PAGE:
Environmental Science and Pollution Research

, Volume 26, Issue 32, pp 33363–33372 | Cite as

Occurrence and removal of sulfonamides and their acetyl metabolites in a biological aerated filter (BAF) of wastewater treatment plant in Xiamen, South China

  • Dapeng Wang
  • Xian ZhangEmail author
  • Changzhou Yan
Research Article


Most sulfonamides, widely used around the world, are excreted via feces and urine along with their metabolites in humans and animals. Therefore, understanding the potential removal pathway of sulfonamides and their metabolites in wastewater treatment systems is of importance. The occurrence and fate of four sulfonamides and their acetyl metabolites in wastewater and sludge in a biological aerated filter in Xiamen city were evaluated. Six of the target compounds were detected in wastewater, but only parent compounds were detected in sludge. The highest concentration in wastewater was acetyl-sulfamethoxazole (Ac-SMZ) with a concentration of 75.2 ng/L. Removal efficiency and mass load in wastewater treatment systems were calculated. In terms of the overall removal efficiency, they ranged from 24.4 to 100%. The removal efficiencies of sulfamerazine (SM1), sulfamethazine (SM2), and sulfadiazine (SD) were up to 100% while N-acetyl sulfamerazine (Ac-SM1) showed the lowest removal efficiency. Biodegradation was the dominant remove pathway according to the mass balance analysis while SD and SM2 were sludge adsorption. The results can provide an insight into the fate of target sulfonamides in BAF systems and provide data to assess their potential ecological risks.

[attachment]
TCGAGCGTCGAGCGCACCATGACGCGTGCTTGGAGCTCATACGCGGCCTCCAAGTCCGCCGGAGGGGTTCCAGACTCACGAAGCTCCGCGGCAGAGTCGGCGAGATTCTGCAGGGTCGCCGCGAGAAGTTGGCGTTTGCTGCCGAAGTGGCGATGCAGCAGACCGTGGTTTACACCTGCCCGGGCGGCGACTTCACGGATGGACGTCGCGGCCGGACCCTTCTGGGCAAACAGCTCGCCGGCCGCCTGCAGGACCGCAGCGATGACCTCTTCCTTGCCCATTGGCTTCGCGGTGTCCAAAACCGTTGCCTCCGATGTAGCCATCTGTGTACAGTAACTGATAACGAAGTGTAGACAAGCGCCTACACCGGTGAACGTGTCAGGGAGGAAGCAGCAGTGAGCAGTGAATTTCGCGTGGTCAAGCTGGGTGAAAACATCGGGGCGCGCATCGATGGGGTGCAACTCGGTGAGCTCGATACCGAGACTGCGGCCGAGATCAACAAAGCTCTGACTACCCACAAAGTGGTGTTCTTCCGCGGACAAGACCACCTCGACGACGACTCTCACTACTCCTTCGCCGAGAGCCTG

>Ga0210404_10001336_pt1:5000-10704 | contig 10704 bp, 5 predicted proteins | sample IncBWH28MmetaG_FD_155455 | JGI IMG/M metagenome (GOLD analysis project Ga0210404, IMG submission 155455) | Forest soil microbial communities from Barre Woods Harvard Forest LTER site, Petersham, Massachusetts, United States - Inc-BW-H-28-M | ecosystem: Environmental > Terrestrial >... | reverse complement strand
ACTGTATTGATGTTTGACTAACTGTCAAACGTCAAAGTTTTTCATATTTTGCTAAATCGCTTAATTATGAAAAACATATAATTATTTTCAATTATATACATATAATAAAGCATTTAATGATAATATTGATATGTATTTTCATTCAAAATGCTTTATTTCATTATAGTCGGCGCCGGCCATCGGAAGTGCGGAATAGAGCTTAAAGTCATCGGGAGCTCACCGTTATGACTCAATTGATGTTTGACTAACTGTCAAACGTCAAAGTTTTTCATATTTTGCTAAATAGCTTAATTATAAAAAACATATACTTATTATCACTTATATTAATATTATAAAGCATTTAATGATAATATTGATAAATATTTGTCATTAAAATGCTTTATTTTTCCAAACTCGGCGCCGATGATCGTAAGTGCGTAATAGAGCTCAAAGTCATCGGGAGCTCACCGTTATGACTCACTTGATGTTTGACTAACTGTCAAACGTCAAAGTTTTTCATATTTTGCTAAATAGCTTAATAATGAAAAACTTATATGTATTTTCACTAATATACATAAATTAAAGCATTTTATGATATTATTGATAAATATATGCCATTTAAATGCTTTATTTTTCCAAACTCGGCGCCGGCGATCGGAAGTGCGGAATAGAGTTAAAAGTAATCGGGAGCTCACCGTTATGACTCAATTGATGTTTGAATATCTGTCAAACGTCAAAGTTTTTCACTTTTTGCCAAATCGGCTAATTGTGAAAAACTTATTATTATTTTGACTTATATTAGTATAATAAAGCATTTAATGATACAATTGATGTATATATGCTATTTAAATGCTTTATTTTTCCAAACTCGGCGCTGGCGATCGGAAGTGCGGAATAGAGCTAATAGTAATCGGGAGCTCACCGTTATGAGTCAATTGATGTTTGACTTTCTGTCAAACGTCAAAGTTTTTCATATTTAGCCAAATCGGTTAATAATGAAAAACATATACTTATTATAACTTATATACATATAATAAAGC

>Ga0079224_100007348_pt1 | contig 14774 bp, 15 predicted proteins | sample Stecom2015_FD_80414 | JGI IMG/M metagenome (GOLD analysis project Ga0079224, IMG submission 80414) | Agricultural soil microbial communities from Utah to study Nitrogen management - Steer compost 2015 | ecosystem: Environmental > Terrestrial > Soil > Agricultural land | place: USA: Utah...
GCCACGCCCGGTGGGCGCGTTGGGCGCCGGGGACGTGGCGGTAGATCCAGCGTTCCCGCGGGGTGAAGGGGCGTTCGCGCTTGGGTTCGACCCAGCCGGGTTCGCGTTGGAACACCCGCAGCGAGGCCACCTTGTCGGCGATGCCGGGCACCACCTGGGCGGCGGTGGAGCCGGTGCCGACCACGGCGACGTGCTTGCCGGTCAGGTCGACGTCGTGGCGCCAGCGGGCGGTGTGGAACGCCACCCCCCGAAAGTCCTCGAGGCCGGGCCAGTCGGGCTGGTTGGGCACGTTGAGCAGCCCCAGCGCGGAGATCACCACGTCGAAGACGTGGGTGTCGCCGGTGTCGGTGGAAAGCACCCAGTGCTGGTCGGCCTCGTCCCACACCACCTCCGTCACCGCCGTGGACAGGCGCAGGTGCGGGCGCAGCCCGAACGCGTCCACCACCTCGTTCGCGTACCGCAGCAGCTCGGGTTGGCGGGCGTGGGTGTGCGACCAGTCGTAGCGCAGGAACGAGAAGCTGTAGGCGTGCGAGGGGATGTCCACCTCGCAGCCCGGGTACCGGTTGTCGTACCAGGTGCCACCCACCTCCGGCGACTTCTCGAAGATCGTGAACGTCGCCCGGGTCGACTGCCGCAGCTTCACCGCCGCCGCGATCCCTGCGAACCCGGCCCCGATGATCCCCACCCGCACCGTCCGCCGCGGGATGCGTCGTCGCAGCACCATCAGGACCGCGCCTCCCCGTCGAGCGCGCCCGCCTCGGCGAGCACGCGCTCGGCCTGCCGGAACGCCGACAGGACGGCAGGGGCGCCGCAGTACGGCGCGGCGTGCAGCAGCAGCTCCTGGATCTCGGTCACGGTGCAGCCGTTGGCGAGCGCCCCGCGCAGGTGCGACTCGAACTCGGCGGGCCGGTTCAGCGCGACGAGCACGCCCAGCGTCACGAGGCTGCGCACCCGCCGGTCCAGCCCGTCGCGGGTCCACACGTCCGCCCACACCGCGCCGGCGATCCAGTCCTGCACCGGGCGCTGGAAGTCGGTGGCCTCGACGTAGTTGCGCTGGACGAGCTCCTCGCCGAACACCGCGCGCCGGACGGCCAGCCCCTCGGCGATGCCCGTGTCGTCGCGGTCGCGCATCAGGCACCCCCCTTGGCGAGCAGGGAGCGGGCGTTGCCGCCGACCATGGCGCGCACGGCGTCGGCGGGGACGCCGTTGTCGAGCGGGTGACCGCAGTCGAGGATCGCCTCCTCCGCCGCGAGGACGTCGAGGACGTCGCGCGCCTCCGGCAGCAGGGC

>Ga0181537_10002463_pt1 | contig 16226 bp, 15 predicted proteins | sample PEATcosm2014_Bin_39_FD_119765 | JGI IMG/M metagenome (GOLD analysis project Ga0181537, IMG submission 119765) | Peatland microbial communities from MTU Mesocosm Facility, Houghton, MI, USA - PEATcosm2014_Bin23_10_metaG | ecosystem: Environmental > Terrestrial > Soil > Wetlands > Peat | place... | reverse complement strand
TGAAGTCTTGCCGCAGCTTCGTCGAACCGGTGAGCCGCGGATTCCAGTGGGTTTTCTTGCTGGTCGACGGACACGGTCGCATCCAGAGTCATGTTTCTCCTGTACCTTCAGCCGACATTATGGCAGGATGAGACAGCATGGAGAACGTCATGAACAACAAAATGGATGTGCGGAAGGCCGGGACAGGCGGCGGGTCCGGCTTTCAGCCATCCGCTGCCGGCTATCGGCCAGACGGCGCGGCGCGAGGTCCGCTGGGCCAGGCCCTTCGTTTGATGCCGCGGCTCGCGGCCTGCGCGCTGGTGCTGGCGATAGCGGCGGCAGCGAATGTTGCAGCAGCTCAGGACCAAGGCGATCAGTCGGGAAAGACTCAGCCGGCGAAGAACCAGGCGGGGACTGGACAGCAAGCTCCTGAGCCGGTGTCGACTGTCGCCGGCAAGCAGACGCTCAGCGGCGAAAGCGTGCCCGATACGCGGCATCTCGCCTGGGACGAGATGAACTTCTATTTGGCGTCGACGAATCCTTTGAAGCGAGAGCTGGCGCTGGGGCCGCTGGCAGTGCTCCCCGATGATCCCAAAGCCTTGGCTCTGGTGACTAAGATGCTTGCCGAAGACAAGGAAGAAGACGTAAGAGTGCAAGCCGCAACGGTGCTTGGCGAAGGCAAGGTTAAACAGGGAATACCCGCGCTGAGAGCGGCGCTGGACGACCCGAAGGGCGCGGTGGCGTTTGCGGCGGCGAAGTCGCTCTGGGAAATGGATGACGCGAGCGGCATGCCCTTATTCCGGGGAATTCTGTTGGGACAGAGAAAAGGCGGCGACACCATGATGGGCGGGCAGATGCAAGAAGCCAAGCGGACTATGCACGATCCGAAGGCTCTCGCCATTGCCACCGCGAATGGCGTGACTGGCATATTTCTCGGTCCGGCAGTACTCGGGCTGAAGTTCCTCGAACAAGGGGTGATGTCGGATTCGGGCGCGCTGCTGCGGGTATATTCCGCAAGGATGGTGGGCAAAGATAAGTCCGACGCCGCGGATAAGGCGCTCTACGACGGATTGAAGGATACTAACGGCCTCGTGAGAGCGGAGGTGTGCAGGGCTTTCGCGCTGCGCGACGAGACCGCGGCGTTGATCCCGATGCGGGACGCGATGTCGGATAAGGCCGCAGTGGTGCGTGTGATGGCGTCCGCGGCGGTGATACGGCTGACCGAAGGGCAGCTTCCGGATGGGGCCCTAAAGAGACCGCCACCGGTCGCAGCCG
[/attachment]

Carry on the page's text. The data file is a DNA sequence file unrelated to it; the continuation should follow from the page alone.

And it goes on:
Sulfonamides WWTP Mass load analysis Acetyl metabolites Biological aerated filter (BAF) 



The authors appreciate the staffs in the BAF for sampling assistance.

Funding information

This work was financially supported by the International Cooperation of Ministry Science and Technology of China (grant number 2011DFB91710).

Compliance with ethical standards

Conflict of interest

The authors declare that they have no conflict of interest.

Supplementary material

11356_2019_6311_MOESM1_ESM.docx (16 kb)
ESM 1 (DOCX 15 kb)


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Copyright information

© Springer-Verlag GmbH Germany, part of Springer Nature 2019

Authors and Affiliations

  1. 1.Key Laboratory of Urban Environment and Health, Institute of Urban EnvironmentChinese Academy of SciencesXiamenPeople’s Republic of China
  2. 2.University of Chinese Academy of SciencesBeijingPeople’s Republic of China

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